A book called Mathematicians Delight will be very helpful. Easy readying. A classic.
tsomctl 1 day ago 0 replies      
Applied math major here. I strongly recommend you don't use websites to teach yourself math, with the possible exception of Khan Academy or OCW. Most websites or YouTube are only good if you already somewhat know the math topic, and you just want a different way of explaining it to help reinforce the topic. Most websites feel like tutoring: only good for helping as a secondary source. Wikipedia is completely useless for me unless I already know the topic, in which case it is a decent reference. I've tried to teach myself math using online resources, and failed. (Note that I have taught myself C, C++, C#, Java, and Python using online resources, and I know how to use Google, but math is a lot more formal.)

I recommend you get a proper book, which is going to be more complete, will start at the basics, and then build on itself. Anyways, I recommend you learn algebra, geometry, trigonometry, and calculus, in that order. You'll also want to learn linear algebra, but you should be able to understand it after basic algebra. I can't recommend a book for algebra or trig, since I took them so long ago. Calculus by Stewart is a popular text book, is accessible, covers the complete basics, and has old editions cheaply available. (I bought mine for $5. Older editions of textbooks are dirt cheap, and have almost the same content as newer editions.) Plenty of people don't like it, and there might be better calculus text books, so I'm not saying it's the best. Strang has written several books on linear algebra, they are well written, but not necessarily thorough. Once you have a textbook on the topic you're interested in, use it to accompany Khan Academy. Math builds on itself, so you'll constantly be referring to previous stuff that you learned, and this is significantly easier with a text book. Mark it up, highlight every definition and theorem in it, and never through it away. Check out your local library, and see what books work for you, then buy them. If you have a college/university near by, their library will have the books that their math department uses. Note that they might not be on the shelves, you'll have to ask the front desk for it, and you can only borrow it for several hours.

Once you have a decent understanding of calculus, read a proper book on math thought/proof writing. The class I took on this changed my life. All upper level math books are extremely structured, and this will teach you how it is done, as well as how to structure a proof, and set notation. I read Mathematical Proofs by Chartrand, but there are others. Once you have done this, you can easily teach yourself any math topic and have the ability to understand any math paper. You can now learn real analysis and/or abstract algebra (I recommend Pinter for abstract algebra).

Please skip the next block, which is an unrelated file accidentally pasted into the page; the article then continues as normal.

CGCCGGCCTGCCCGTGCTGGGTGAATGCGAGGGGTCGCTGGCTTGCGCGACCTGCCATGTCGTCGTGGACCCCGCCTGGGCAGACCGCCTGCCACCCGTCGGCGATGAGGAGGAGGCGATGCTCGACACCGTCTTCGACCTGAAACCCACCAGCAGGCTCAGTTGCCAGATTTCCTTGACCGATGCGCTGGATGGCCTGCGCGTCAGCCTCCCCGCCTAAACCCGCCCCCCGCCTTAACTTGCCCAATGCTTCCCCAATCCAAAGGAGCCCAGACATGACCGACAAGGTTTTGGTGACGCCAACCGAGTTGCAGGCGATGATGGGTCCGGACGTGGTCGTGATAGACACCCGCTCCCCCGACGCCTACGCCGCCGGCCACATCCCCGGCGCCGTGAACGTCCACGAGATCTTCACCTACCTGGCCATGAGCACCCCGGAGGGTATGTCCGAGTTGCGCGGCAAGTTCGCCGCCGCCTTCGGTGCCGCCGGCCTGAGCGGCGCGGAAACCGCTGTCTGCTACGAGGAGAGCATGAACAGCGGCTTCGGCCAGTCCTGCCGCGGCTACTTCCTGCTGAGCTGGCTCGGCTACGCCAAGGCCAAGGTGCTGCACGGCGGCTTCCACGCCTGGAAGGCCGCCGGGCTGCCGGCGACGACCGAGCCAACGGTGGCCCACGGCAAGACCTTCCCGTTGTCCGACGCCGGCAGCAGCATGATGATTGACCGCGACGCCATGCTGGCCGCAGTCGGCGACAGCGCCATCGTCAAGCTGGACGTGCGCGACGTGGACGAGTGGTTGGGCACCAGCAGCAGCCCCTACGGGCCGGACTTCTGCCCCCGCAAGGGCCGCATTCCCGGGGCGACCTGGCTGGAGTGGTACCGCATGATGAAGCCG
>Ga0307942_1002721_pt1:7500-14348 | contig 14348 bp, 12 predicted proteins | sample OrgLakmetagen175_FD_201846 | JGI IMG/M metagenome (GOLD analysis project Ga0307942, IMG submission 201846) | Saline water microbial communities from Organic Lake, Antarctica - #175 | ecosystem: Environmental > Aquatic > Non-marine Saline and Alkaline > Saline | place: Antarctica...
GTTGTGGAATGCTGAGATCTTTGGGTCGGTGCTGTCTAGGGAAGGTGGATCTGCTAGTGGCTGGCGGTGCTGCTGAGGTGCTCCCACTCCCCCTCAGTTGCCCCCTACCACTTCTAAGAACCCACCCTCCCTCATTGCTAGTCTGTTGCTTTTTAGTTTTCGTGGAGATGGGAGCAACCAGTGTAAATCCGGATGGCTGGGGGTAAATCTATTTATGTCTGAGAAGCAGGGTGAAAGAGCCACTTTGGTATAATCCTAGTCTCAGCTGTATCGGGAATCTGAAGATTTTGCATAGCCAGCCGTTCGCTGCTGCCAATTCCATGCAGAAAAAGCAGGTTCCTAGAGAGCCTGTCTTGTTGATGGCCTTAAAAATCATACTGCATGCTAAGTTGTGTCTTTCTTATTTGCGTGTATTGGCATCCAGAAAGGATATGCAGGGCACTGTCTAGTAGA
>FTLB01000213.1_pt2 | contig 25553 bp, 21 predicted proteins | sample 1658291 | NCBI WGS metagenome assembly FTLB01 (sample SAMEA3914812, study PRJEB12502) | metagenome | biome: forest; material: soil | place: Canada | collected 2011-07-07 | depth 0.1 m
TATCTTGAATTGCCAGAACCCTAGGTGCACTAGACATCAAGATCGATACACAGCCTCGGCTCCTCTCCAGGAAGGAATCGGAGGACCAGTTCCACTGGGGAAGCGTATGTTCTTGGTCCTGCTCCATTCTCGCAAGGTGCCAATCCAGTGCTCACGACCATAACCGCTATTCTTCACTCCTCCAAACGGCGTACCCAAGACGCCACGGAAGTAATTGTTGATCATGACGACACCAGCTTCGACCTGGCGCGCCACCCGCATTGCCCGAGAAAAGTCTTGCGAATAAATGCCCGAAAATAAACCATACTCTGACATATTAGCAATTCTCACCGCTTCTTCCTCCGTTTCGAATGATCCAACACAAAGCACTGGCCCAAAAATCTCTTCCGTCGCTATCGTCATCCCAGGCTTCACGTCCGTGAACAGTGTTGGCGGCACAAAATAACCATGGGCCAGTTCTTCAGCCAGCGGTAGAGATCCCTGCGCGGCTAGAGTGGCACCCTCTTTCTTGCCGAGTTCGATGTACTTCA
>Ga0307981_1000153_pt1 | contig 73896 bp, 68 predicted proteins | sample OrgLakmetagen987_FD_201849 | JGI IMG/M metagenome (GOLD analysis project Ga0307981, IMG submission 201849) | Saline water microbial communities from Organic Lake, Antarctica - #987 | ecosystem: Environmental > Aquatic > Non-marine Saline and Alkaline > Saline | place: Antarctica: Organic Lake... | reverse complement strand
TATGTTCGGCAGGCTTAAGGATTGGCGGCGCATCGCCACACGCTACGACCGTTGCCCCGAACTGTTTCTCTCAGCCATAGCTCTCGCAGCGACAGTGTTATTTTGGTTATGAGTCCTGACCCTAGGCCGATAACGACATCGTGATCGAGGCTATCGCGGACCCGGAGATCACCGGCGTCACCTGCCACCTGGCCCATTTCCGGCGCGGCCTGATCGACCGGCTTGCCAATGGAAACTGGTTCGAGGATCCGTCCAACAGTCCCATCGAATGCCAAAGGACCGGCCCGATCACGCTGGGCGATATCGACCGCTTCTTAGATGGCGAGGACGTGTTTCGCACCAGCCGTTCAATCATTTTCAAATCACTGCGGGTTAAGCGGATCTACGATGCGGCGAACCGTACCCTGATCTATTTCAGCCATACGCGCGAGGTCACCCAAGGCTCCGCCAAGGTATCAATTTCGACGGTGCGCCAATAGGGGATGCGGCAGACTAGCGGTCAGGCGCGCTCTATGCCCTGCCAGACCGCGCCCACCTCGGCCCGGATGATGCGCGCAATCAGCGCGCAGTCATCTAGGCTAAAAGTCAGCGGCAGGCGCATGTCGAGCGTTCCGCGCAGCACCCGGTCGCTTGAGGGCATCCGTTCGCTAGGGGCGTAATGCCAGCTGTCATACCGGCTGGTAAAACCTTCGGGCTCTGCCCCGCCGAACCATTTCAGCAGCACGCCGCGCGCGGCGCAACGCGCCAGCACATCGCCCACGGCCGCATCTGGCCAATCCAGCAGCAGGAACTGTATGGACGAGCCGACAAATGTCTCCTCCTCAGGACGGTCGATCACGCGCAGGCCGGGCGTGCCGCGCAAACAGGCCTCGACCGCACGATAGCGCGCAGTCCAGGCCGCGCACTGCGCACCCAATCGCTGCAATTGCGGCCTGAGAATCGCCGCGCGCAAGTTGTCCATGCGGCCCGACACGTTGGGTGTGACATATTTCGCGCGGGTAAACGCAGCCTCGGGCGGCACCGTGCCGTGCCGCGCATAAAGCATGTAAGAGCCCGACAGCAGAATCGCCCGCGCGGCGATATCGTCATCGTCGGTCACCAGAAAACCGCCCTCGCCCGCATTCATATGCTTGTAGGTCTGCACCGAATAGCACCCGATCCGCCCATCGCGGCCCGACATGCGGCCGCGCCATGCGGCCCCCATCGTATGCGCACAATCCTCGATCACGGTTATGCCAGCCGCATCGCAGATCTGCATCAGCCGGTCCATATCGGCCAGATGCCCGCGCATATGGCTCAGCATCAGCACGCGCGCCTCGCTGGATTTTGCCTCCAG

TLDR; Learn math from proper text books, use online resources to help you get through them. Learn algebra, geometry, trig, calculus in that order.

joshuapants 1 day ago 0 replies      
I'll be a third person to recommend Khan Academy.
Jugurtha 1 day ago 0 replies      
Nothing to be embarrassed about. I graduated and I'm still working on my Maths and Physics daily. I have a folder in my computer named "Core Knowledge" because I noticed that whenever I struggled with a topic, it wasn't really the topic I was struggling with, it was my core knowledge that was weak. I'm strengthening the core so that I'll only have to deal with the topics.

The best and worst thing today is that you have a huge number of resources. So much that you can either learn it all, or none. Most will go with none.

Everyone will recommend their favorite books. I'll do the same:

- Piskunov's "Differential and Integral Calculus".

- Demidovich's "Problems in Mathematical Analysis".

Piskunov for a course (concept, example. concept, example) and exercises. Demidovich for a quick review and about 3000 exercises.

I personally prefer the Soviet style for Maths and Physics. They're sharp, read your mind, and are ADHD free.

williamle8300 1 day ago 0 replies      
Don't listen to anyone here that even mentions Khan Academy. It's good if you don't mind wasting a lot of time (I'm assuming you're a remedial learner).

You need two components to properly learning math:a) theoryb) practice


Sequence:1) Algebra2) Geometry3) Trigonometry4) Calculus (single, multivar calculus)